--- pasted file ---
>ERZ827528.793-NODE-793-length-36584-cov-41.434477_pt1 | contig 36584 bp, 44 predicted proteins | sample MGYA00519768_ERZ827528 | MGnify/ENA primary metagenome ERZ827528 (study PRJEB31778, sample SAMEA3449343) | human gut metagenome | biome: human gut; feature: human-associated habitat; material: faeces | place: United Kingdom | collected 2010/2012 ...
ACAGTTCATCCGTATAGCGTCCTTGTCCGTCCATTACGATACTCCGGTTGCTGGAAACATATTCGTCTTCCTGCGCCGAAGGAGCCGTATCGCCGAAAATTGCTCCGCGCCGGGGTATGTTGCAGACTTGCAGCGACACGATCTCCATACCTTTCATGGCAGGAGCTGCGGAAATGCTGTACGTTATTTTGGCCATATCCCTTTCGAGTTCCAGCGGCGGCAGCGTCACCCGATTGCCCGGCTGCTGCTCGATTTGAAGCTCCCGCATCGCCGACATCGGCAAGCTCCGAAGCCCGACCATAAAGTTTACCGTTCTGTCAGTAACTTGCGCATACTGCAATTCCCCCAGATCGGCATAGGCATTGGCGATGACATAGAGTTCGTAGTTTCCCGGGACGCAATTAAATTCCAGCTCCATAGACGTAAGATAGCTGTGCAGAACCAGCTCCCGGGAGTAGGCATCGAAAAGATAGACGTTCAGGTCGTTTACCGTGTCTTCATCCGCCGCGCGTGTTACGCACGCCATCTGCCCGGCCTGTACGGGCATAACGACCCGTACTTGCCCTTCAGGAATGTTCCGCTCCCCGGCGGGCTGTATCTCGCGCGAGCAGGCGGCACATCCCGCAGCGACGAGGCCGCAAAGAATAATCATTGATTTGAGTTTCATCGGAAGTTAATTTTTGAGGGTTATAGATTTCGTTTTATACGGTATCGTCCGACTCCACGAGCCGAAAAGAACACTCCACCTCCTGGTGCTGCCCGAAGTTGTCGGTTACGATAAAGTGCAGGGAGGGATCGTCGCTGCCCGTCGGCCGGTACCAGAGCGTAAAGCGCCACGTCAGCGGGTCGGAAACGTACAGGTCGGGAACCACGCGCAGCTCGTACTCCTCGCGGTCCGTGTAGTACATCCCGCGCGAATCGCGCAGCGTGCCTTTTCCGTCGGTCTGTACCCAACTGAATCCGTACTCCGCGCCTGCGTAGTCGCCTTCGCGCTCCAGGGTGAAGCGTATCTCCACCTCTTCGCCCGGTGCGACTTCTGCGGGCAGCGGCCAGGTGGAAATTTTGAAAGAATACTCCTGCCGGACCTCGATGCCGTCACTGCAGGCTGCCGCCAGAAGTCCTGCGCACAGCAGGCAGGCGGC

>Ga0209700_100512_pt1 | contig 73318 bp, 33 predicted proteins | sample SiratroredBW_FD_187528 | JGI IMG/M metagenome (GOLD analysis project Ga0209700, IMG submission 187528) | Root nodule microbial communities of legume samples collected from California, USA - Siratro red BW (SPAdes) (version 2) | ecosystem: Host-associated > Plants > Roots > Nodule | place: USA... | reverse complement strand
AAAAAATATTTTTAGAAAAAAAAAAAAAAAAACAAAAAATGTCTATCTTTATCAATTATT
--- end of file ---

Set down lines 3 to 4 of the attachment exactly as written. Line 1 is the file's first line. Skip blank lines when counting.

>Ga0209700_100512_pt1 | contig 73318 bp, 33 predicted proteins | sample SiratroredBW_FD_187528 | JGI IMG/M metagenome (GOLD analysis project Ga0209700, IMG submission 187528) | Root nodule microbial communities of legume samples collected from California, USA - Siratro red BW (SPAdes) (version 2) | ecosystem: Host-associated > Plants > Roots > Nodule | place: USA... | reverse complement strand
AAAAAATATTTTTAGAAAAAAAAAAAAAAAAACAAAAAATGTCTATCTTTATCAATTATT